Britain’s spy agency protected top Nazi war criminal
Al Jazeera | May 20 2005
One of Hitler’s top intelligence officers, who ordered the murders of more than 100 British secret agents in concentration camps, was spared execution as a war criminal and selected to work for MI6.
Newly released papers contain the evidence which show that in the post-war scramble to secure information about Russian communists, British Intelligence “turned” Horst Kopkow over to their side, faked his death and used him to fight the Cold War.
It’s emerged that in the 1980s Britain had become a haven for suspected war criminals, but few actually believed that the British government had taken it one step further and put a man like Kopkow on its books. Details of how MI6 snatched Kopkow, 35, from war crimes investigators, inventing his fake death from “bronchopneumonia”, are revealed in private papers made public only now.
The papers belonged to Vera Atkins, a senior officer of the Special Operations Executive (SOE), Britain’s secret wartime body. After the war she mounted a one-woman investigation into the fate of her agents behind enemy lines.
The Atkins documents have been corroborated by newly declassified secret papers in the British and American National Archives.
MI6 declined to comment on the Kopkow case.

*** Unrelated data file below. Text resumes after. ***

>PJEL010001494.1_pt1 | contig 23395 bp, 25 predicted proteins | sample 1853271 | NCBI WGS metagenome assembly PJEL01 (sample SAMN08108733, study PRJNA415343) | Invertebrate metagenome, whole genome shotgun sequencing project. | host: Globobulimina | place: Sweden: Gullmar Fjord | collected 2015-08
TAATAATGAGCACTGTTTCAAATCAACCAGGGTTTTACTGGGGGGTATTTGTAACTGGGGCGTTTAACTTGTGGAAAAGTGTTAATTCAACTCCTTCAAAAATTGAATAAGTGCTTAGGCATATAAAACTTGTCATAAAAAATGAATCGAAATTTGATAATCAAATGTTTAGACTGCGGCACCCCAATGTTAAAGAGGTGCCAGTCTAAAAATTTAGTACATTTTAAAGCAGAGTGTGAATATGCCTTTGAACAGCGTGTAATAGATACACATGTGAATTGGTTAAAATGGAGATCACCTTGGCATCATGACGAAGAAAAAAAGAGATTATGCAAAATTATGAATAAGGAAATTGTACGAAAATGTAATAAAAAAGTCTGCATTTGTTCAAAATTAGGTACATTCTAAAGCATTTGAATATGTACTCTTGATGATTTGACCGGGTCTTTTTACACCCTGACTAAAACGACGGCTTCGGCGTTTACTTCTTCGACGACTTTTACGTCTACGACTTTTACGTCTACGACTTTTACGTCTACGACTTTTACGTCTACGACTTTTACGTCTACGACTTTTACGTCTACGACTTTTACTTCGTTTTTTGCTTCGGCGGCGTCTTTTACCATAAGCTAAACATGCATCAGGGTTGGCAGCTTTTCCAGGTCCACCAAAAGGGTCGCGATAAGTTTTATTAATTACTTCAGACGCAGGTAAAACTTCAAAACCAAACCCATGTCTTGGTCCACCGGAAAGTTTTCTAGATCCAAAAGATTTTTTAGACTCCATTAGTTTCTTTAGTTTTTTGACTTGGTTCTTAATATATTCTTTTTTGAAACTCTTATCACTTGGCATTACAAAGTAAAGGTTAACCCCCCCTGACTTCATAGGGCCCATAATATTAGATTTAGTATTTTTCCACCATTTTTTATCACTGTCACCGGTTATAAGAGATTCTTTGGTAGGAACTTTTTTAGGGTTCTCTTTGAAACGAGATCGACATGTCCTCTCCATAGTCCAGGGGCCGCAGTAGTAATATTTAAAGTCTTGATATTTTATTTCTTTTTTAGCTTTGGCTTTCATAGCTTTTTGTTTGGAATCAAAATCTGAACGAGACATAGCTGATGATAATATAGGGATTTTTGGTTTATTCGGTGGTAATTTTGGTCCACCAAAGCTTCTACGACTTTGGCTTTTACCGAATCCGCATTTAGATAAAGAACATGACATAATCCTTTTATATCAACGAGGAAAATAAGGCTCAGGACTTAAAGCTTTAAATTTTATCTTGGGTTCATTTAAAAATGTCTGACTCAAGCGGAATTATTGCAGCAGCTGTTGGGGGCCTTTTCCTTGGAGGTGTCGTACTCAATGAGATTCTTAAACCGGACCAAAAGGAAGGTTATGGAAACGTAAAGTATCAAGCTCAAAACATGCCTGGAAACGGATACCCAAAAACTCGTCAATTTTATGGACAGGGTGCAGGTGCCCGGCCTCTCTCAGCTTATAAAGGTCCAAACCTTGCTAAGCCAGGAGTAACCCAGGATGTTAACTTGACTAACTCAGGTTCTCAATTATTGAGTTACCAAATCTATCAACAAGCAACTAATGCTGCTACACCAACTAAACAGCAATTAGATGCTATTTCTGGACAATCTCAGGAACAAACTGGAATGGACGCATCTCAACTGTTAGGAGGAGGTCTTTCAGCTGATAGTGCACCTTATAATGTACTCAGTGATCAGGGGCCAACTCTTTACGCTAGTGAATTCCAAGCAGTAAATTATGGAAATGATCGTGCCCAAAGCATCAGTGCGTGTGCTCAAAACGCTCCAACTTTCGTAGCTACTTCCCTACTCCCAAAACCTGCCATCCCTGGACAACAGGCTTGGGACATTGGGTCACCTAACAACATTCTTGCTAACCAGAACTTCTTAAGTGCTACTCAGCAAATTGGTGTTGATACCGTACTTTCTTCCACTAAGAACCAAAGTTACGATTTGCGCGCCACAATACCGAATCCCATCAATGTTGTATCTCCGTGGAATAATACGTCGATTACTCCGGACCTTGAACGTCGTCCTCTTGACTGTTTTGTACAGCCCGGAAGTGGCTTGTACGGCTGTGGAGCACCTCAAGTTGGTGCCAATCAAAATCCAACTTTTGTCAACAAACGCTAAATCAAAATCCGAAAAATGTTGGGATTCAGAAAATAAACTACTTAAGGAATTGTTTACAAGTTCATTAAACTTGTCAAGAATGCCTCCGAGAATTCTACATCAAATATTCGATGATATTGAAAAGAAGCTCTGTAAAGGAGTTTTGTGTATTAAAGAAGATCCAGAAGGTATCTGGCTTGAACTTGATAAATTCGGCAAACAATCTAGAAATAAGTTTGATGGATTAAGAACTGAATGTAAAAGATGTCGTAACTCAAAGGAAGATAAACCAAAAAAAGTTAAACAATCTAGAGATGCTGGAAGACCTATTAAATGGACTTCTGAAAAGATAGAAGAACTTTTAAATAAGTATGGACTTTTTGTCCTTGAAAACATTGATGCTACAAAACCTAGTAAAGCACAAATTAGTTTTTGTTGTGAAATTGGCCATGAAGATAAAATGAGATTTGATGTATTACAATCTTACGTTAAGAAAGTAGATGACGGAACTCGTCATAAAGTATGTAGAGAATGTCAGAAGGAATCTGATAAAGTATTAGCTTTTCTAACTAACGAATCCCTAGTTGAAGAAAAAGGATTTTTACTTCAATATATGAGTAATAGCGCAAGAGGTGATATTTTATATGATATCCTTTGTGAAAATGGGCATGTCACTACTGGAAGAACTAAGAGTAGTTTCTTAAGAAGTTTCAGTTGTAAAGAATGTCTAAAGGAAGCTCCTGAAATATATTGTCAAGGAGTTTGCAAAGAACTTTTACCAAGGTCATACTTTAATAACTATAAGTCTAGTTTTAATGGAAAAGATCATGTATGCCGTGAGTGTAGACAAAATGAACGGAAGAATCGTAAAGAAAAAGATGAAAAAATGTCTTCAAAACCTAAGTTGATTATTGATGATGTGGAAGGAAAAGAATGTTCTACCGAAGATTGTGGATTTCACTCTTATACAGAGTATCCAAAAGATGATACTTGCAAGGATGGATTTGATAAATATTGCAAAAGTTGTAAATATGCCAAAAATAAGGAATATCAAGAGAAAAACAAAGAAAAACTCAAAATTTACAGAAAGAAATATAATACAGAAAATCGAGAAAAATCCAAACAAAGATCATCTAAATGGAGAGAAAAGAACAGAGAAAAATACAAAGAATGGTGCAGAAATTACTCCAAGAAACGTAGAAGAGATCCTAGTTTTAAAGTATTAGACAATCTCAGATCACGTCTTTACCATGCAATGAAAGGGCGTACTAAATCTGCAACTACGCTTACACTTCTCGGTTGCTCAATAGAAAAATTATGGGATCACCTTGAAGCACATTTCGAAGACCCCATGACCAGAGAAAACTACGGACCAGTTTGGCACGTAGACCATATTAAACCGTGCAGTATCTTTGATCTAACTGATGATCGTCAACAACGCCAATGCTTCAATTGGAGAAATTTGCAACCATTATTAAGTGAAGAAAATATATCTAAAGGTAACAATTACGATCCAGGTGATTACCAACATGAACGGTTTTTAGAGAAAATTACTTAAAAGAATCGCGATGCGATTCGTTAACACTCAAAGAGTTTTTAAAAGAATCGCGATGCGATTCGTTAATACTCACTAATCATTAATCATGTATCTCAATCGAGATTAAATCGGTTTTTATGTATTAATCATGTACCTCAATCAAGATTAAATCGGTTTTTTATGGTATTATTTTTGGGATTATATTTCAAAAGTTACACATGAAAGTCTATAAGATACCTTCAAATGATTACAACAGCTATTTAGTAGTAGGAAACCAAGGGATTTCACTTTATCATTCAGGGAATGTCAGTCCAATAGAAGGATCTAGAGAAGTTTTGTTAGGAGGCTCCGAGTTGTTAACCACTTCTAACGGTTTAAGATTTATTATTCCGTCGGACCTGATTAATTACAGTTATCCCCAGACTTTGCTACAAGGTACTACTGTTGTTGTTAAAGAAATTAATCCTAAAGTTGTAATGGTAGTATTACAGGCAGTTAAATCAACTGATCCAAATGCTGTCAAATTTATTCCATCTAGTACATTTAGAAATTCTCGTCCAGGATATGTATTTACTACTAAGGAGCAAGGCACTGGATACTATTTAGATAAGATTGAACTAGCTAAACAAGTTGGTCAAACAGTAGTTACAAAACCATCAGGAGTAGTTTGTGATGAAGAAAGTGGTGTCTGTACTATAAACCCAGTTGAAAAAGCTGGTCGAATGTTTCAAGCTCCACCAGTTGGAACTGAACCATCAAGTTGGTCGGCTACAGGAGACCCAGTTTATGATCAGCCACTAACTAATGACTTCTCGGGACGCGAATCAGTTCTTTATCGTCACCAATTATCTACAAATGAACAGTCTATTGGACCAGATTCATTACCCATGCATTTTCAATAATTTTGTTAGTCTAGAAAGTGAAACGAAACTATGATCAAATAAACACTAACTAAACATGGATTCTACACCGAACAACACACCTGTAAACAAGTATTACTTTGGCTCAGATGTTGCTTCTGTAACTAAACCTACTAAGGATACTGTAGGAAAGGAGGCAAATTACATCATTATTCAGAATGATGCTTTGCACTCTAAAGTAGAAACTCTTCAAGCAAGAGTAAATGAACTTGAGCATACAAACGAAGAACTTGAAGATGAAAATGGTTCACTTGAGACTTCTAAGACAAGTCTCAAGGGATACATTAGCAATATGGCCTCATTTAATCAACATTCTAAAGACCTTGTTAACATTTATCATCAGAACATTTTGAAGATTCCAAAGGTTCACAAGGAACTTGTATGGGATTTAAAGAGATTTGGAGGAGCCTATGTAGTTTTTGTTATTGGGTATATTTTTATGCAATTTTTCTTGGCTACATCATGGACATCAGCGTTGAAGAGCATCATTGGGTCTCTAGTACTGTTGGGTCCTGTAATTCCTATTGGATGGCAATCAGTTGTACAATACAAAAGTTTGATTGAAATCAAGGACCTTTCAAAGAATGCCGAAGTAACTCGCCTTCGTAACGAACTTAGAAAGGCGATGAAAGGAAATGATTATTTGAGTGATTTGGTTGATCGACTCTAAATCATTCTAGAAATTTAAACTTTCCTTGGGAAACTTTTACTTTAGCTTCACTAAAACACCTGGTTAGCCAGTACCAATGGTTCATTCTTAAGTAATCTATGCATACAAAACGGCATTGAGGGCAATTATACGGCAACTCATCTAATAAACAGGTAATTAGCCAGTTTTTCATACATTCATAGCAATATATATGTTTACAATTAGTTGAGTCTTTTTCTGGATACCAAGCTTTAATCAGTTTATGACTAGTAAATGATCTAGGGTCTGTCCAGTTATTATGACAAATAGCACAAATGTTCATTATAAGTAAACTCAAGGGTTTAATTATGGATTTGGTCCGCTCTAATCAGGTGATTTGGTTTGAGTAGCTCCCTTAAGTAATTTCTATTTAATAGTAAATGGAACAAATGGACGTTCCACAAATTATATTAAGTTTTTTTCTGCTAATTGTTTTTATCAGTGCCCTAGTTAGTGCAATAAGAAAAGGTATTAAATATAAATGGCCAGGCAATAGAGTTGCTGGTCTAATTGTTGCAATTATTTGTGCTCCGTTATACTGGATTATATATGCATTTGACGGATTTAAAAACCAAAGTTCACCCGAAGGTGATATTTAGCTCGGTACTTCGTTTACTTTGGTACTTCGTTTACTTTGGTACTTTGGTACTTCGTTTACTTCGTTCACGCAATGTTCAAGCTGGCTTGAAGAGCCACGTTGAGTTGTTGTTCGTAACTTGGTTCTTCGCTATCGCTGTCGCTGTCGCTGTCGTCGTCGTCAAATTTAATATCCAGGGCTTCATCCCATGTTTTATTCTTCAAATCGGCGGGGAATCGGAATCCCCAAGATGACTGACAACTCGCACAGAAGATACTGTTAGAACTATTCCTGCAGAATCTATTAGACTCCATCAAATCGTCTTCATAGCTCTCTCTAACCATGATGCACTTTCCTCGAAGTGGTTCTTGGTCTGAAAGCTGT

But according to intelligence sources the secret service itself was shocked by the evidence. To date, Britain has denied that it engaged in the dark arts used by the Americans, whose employment of Nazis to catch Communists has been well-documented. British intelligence sources pointed out that Kopkow was not in the league of “the butcher of Lyons”, a reference to Klaus Barbie, the most notorious war criminal employed by the Americans.
What is chilling about the Kopkow case is that MI6 agents who spared him were collegues and “handlers” of those he ordered their deaths in the concentration camps. Among those whose torture and death Kopkow sanctioned were men and women of the SOE and MI6 agents.
Though Kopkow’s information may have been considered valuable, it was in fact useless. The head of MI6’s Russian desk when Kopkow was captured was Kim Philby, exposed as a Soviet spy more than 15 years later.
Precisely how long Kopkow was employed by British Intelligence remains unclear as German records state that he adopted the name Cordes and died in Gelsenkirchen in 1996.
• Set up in 1940 in London, the SOE grew to number 10,000 men and 3,000 women. Senior staff went to public school and Oxbridge, but agents included a former chef, an electrician and a car dealer’s daughter
• Life expectancy of a wireless operator in occupied France was six weeks
• Of 39 women agents sent to France, 13 were killed
• The Secret Intelligence Service chief called the SOE amateur, dangerous and bogus